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Basking sharks pick top feeding spots and bring the family, say north-east researchers

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A groundbreaking study by north-east researchers has found the world’s second biggest fish defies lone predator stereotypes and instead leads family members to fine dining spots.

Plankton-feeding basking sharks were previously thought to swim to food in unrelated groups.

But academics at Aberdeen University have found the giant sharks refer to travel with family to familiar feeding sites.

Basking sharks – which can grow more than 10 metres long – are under threat and were recently classed as ‘endangered’ by the International Union for Conservation of Nature.

In the north-east Atlantic, hundreds come together in surface waters during spring plankton blooms such as those that occur on the west coast of Scotland, Ireland and the Isle of Man.

Often seen near the coast, the sharks have been shown to cross ocean basins and equatorial regions, diving to depths of more than 1,000 metres.

By developing a register of genetic profiles, the scientists were able to identify individual basking sharks when they arrived to feed.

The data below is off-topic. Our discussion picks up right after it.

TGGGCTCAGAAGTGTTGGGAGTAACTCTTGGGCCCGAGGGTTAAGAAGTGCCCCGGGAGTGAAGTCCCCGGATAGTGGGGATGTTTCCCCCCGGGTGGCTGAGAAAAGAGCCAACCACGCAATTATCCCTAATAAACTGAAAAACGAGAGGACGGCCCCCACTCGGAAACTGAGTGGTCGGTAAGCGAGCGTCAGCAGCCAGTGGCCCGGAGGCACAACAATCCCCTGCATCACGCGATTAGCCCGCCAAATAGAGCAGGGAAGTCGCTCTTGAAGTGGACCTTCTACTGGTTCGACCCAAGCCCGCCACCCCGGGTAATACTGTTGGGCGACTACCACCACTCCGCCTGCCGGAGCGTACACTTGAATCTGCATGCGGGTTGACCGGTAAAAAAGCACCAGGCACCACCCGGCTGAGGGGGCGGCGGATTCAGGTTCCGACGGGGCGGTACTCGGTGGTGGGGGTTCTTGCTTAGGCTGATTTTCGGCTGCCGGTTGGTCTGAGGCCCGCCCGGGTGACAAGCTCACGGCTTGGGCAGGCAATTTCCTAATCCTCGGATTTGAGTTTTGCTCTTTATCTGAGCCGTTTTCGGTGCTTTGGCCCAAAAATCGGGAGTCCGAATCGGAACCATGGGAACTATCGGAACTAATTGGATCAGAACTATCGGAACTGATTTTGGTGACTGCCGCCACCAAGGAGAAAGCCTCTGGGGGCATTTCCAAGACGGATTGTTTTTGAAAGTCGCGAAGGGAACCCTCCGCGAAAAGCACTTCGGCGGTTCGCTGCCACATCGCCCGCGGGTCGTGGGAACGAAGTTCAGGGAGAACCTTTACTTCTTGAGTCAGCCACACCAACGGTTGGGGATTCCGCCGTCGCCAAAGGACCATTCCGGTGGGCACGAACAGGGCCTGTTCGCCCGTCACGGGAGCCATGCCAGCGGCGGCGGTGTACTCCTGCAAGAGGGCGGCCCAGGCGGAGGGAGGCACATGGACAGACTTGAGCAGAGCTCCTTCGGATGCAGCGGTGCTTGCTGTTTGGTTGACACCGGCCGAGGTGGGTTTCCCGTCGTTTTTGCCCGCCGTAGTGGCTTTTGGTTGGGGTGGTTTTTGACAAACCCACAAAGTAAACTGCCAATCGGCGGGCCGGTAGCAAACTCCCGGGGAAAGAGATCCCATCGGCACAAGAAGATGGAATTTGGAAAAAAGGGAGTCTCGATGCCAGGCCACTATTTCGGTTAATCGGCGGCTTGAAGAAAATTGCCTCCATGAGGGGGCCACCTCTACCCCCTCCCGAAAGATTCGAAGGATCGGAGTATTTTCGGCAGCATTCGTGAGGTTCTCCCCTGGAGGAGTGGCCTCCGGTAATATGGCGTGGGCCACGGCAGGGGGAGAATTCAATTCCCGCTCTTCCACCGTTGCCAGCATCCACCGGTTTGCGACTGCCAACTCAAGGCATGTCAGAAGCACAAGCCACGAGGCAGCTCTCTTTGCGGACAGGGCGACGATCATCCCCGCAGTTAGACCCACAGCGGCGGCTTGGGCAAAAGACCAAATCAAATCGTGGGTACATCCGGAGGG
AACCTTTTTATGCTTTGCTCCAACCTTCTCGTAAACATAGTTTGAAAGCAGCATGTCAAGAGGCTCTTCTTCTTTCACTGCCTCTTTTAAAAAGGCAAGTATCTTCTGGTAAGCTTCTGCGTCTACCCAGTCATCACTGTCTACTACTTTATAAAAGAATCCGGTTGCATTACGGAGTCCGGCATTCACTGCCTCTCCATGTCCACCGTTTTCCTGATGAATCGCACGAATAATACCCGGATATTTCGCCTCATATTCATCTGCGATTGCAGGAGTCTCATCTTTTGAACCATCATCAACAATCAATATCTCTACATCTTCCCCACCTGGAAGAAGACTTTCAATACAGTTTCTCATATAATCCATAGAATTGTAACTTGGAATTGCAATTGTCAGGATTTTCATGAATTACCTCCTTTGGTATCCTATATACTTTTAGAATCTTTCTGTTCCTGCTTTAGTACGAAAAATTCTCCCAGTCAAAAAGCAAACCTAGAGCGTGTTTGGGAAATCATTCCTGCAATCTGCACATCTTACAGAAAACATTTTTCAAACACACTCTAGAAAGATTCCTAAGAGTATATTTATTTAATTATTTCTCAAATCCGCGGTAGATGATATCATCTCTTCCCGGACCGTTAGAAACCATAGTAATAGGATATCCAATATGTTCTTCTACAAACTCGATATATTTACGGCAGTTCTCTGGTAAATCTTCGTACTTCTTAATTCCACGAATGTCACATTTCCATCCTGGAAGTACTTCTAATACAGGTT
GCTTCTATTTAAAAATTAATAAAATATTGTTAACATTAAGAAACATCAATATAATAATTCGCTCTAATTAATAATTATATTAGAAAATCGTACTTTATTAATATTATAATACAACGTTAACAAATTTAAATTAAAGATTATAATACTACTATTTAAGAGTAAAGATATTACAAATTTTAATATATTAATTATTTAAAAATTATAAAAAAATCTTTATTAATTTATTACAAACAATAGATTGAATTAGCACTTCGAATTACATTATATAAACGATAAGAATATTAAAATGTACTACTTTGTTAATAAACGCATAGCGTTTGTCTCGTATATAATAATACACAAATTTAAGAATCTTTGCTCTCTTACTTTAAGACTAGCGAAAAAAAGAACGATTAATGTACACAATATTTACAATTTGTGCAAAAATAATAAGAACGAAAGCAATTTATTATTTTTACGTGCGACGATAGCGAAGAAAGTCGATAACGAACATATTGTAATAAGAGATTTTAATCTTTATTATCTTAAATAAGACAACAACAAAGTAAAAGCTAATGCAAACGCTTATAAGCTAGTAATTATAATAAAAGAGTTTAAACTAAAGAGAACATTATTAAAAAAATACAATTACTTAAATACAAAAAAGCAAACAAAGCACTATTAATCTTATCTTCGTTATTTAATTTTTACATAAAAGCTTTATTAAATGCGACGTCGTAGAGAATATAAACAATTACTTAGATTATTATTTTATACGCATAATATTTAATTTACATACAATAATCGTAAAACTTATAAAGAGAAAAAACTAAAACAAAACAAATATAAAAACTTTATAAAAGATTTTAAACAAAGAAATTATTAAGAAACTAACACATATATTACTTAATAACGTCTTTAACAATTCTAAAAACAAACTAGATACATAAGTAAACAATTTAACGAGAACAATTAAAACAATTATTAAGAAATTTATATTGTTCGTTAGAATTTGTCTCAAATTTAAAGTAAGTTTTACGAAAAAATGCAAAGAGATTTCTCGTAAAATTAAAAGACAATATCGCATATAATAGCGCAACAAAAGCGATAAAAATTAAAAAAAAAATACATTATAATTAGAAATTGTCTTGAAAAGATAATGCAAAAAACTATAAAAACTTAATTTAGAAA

The results revealed that the fish repeatedly returned to the same feeding sites in successive years.

Regular shark swabbing built up a register of more than 400 DNA profiles, requiring a major global collaboration across five oceanic regions.

Over 85% of samples were taken from free-swimming sharks at key sites in the north-east Atlantic during the summer months.

The Irish Sea in particular was found to be an important migration route.

Widespread, regular sampling revealed basking shark groups consist of individuals more related to each other than the rest of the population, indicating a tendency to travel as extended family parties following prescribed seasonal migration routes.

Dr Catherine Jones, who co-led the study, said: “Perhaps relatives hang out together, which could facilitate learning migration routes and encourage other co-operative behaviours.

“They don’t appear to fit the shark stereotype of a lonesome independent predator.”

Fellow co-lead, Professor Les Noble, added: “Until this study the perception was that basking sharks moved into warmer waters from globally distributed localities, sniffing out a plankton meal as they got closer to feeding sites.

“Now we know they book in advance at known Michelin-starred venues and take the family along.”

The study estimated the basking shark population size to be less than 10,000 and found the species to be particularly vulnerable to environmental change.

The research has been published in the Scientific Reports journal.

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